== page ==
The Iowa Caucuses were over a month ago and the media attention has now moved to other states and other contests. However, the caucuses themselves were only the first step in a four-step process. Next Saturday is the second step — the county conventions. While waiting for result from the state’s that start today, let’s take a minute to look at what is at the county conventions next week.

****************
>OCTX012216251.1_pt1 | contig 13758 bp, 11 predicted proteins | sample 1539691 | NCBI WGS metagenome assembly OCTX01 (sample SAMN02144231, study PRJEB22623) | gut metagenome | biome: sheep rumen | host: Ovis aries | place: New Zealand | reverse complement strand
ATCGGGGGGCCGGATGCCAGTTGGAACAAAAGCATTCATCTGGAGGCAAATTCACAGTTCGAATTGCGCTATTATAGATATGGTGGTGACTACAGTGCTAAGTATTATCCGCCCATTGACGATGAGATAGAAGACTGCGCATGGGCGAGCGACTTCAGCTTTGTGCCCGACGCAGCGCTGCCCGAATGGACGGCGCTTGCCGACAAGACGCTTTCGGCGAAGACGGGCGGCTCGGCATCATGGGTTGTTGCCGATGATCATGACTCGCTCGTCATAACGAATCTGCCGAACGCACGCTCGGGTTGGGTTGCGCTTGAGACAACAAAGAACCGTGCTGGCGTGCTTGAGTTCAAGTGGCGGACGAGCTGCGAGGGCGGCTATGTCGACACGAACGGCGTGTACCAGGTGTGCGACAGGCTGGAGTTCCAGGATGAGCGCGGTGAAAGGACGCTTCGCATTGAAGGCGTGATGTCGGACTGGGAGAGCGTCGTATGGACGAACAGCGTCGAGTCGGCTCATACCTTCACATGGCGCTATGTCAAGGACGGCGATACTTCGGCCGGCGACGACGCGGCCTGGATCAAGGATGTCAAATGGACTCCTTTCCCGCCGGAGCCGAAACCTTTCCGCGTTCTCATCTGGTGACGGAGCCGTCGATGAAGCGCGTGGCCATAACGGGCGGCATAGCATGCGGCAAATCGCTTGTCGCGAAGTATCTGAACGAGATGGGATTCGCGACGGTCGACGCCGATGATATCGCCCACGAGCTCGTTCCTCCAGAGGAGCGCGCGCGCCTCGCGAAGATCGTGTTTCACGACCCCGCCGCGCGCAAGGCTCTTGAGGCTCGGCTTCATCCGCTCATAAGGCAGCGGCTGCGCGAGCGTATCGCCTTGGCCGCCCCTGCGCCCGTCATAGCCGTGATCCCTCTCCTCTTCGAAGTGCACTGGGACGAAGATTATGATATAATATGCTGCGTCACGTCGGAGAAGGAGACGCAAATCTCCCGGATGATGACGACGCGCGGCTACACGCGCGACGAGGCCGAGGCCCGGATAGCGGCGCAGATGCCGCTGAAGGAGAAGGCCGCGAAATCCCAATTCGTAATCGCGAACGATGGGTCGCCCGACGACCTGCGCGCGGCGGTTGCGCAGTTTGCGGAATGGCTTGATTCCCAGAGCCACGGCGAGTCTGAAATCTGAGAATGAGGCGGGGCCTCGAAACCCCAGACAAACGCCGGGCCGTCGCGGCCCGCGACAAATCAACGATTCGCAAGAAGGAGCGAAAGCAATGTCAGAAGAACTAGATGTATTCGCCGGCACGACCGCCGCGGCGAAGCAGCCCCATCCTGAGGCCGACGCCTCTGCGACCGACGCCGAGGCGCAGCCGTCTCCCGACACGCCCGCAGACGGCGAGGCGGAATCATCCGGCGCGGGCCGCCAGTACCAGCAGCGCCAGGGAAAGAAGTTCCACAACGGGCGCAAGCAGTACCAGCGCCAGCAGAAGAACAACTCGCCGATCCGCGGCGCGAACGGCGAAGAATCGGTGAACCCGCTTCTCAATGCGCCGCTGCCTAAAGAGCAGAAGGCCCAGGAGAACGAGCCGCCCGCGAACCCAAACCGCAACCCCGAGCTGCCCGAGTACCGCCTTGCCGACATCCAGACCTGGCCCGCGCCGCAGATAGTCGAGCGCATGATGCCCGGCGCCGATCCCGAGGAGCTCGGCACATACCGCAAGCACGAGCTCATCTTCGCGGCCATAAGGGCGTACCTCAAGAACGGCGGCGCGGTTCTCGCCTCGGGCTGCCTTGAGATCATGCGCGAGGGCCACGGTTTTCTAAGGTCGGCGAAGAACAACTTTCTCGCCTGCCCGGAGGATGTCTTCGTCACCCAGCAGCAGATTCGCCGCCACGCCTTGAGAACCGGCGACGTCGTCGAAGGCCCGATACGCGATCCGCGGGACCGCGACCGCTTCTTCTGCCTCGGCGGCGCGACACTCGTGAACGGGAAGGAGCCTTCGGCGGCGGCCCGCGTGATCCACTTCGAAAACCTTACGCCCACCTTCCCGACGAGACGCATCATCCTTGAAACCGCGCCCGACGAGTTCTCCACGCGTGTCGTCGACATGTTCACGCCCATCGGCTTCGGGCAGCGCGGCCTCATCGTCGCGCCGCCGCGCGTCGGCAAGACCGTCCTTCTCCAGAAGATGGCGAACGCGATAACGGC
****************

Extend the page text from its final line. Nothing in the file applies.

In the past, the Republicans did not give any weight to the preference vote taken at the precinct conventions. Every round in caucus states was a chance for activists to get a disproportionate (to the initial preference vote) number of delegates to the next round (and ultimately to the national convention). The new rules bind the delegates for the first round based on the preference vote. However, delegates are not bound after the first round. If the party is hoping for a contested convention that goes to a second round (potentially the only way to stop Donald Trump), the delegate selection process may still be a way to game the nomination. Given doubts about the strength of the Trump field organization, there is a good chance that choosing phony Trump delegates will occur in a lot of places who use a caucus/convention system to choose delegates.